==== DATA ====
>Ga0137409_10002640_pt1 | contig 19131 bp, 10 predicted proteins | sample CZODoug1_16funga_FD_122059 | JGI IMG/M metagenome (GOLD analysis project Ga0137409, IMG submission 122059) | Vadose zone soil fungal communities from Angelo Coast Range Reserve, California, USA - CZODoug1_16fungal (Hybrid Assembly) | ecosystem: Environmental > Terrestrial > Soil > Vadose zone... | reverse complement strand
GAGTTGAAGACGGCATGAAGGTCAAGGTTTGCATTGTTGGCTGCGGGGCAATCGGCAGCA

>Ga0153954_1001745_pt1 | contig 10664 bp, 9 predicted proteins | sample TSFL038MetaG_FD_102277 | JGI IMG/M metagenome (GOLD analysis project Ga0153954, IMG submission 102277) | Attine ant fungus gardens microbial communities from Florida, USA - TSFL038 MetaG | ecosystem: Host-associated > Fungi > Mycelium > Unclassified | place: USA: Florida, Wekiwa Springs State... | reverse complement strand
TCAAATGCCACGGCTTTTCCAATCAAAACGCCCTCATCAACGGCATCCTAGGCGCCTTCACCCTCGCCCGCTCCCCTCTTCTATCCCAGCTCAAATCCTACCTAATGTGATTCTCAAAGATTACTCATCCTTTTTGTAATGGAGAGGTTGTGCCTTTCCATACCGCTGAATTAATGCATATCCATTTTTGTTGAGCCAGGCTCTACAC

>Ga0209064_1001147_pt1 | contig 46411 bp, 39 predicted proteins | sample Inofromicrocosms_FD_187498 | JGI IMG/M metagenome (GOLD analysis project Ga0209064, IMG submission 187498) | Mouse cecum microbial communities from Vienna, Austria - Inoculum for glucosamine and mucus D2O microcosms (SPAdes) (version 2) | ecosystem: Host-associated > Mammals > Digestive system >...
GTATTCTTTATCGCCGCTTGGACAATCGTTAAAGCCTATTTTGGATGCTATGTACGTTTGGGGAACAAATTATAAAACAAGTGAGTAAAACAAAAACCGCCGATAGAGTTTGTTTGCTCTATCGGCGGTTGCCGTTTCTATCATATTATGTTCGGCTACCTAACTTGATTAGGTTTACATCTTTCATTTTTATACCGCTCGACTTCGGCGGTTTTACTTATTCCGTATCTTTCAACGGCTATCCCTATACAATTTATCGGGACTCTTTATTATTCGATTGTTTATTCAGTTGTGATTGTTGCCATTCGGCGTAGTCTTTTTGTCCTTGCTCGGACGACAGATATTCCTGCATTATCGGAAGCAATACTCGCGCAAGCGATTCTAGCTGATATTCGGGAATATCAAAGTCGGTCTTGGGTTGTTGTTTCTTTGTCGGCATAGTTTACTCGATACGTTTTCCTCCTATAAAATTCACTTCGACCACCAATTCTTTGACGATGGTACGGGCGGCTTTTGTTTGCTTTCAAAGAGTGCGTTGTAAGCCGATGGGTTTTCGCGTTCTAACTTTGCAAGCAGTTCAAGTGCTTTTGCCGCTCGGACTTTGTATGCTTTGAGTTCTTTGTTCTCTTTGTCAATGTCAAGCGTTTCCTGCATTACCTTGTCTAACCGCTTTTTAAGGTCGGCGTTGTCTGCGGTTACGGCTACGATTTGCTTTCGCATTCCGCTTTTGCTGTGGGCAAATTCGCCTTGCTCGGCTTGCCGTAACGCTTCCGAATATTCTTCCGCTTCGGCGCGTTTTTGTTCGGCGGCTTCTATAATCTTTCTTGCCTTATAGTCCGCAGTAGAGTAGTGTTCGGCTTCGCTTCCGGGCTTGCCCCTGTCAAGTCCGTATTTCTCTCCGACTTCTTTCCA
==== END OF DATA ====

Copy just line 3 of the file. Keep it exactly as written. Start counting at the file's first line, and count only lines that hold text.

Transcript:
>Ga0153954_1001745_pt1 | contig 10664 bp, 9 predicted proteins | sample TSFL038MetaG_FD_102277 | JGI IMG/M metagenome (GOLD analysis project Ga0153954, IMG submission 102277) | Attine ant fungus gardens microbial communities from Florida, USA - TSFL038 MetaG | ecosystem: Host-associated > Fungi > Mycelium > Unclassified | place: USA: Florida, Wekiwa Springs State... | reverse complement strand